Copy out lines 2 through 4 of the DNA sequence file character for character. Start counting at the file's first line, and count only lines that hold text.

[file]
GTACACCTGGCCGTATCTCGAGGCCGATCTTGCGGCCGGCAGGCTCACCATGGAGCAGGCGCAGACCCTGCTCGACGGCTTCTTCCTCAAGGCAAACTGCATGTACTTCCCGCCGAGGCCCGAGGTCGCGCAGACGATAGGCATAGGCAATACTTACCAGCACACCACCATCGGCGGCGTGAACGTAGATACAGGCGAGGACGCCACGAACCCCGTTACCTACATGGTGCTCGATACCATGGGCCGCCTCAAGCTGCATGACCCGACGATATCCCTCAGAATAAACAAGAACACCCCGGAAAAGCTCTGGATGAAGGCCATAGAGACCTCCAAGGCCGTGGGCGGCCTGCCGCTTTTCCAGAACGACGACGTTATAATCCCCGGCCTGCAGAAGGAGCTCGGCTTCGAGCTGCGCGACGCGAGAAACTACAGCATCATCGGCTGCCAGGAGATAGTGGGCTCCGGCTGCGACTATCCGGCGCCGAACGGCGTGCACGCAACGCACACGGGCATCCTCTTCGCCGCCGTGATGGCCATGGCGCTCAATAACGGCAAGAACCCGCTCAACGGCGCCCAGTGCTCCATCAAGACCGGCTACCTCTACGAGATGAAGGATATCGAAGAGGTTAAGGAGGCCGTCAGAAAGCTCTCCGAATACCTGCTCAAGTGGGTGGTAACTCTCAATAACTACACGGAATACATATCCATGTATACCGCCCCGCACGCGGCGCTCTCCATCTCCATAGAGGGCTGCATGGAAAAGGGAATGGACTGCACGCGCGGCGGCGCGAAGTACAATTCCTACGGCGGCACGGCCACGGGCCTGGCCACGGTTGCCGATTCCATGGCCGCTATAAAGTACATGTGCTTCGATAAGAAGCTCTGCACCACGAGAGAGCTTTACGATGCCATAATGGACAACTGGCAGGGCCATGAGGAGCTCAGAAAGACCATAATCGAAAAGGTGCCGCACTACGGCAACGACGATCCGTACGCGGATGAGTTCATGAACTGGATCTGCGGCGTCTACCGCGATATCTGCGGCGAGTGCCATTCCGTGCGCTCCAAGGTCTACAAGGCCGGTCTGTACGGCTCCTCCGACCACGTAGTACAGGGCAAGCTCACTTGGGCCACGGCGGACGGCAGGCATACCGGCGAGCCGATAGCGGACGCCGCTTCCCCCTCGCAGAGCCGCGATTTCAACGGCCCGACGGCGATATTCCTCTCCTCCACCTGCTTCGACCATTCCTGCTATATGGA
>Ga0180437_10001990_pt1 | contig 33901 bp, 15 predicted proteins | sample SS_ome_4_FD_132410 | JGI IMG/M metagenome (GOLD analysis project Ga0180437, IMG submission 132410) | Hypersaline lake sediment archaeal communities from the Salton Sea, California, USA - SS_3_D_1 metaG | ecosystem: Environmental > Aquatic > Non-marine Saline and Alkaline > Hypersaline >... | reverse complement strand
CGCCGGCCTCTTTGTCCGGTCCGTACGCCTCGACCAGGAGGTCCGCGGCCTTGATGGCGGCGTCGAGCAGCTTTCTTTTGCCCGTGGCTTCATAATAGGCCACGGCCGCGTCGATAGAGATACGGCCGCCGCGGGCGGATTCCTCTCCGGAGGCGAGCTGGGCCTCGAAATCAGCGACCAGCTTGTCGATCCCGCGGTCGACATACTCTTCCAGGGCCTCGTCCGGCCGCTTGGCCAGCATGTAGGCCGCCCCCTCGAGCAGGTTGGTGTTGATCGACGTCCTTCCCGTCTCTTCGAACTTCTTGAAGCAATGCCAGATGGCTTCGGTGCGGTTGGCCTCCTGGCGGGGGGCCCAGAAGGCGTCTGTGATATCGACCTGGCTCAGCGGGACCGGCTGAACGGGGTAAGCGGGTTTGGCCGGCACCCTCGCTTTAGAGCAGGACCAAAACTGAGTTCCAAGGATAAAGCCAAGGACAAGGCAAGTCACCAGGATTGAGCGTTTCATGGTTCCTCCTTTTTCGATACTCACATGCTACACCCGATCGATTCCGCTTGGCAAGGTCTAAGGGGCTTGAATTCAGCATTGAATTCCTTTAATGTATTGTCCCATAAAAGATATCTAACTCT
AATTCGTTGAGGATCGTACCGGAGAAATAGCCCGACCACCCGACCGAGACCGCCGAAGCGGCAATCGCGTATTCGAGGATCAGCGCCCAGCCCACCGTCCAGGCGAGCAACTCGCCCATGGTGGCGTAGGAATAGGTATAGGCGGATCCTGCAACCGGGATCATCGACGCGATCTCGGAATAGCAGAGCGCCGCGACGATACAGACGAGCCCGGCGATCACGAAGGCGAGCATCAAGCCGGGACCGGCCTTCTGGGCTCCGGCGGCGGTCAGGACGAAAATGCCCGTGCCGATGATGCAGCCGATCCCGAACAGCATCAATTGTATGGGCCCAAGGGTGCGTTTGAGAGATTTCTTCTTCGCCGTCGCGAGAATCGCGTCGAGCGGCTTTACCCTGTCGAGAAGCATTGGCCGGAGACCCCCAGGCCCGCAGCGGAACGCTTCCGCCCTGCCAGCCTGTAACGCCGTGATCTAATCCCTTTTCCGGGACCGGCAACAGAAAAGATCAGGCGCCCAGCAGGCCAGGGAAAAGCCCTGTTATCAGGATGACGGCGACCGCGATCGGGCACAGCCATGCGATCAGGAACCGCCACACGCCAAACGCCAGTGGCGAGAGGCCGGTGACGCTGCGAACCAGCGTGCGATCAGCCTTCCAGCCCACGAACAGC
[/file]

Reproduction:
>Ga0180437_10001990_pt1 | contig 33901 bp, 15 predicted proteins | sample SS_ome_4_FD_132410 | JGI IMG/M metagenome (GOLD analysis project Ga0180437, IMG submission 132410) | Hypersaline lake sediment archaeal communities from the Salton Sea, California, USA - SS_3_D_1 metaG | ecosystem: Environmental > Aquatic > Non-marine Saline and Alkaline > Hypersaline >... | reverse complement strand
CGCCGGCCTCTTTGTCCGGTCCGTACGCCTCGACCAGGAGGTCCGCGGCCTTGATGGCGGCGTCGAGCAGCTTTCTTTTGCCCGTGGCTTCATAATAGGCCACGGCCGCGTCGATAGAGATACGGCCGCCGCGGGCGGATTCCTCTCCGGAGGCGAGCTGGGCCTCGAAATCAGCGACCAGCTTGTCGATCCCGCGGTCGACATACTCTTCCAGGGCCTCGTCCGGCCGCTTGGCCAGCATGTAGGCCGCCCCCTCGAGCAGGTTGGTGTTGATCGACGTCCTTCCCGTCTCTTCGAACTTCTTGAAGCAATGCCAGATGGCTTCGGTGCGGTTGGCCTCCTGGCGGGGGGCCCAGAAGGCGTCTGTGATATCGACCTGGCTCAGCGGGACCGGCTGAACGGGGTAAGCGGGTTTGGCCGGCACCCTCGCTTTAGAGCAGGACCAAAACTGAGTTCCAAGGATAAAGCCAAGGACAAGGCAAGTCACCAGGATTGAGCGTTTCATGGTTCCTCCTTTTTCGATACTCACATGCTACACCCGATCGATTCCGCTTGGCAAGGTCTAAGGGGCTTGAATTCAGCATTGAATTCCTTTAATGTATTGTCCCATAAAAGATATCTAACTCT
AATTCGTTGAGGATCGTACCGGAGAAATAGCCCGACCACCCGACCGAGACCGCCGAAGCGGCAATCGCGTATTCGAGGATCAGCGCCCAGCCCACCGTCCAGGCGAGCAACTCGCCCATGGTGGCGTAGGAATAGGTATAGGCGGATCCTGCAACCGGGATCATCGACGCGATCTCGGAATAGCAGAGCGCCGCGACGATACAGACGAGCCCGGCGATCACGAAGGCGAGCATCAAGCCGGGACCGGCCTTCTGGGCTCCGGCGGCGGTCAGGACGAAAATGCCCGTGCCGATGATGCAGCCGATCCCGAACAGCATCAATTGTATGGGCCCAAGGGTGCGTTTGAGAGATTTCTTCTTCGCCGTCGCGAGAATCGCGTCGAGCGGCTTTACCCTGTCGAGAAGCATTGGCCGGAGACCCCCAGGCCCGCAGCGGAACGCTTCCGCCCTGCCAGCCTGTAACGCCGTGATCTAATCCCTTTTCCGGGACCGGCAACAGAAAAGATCAGGCGCCCAGCAGGCCAGGGAAAAGCCCTGTTATCAGGATGACGGCGACCGCGATCGGGCACAGCCATGCGATCAGGAACCGCCACACGCCAAACGCCAGTGGCGAGAGGCCGGTGACGCTGCGAACCAGCGTGCGATCAGCCTTCCAGCCCACGAACAGC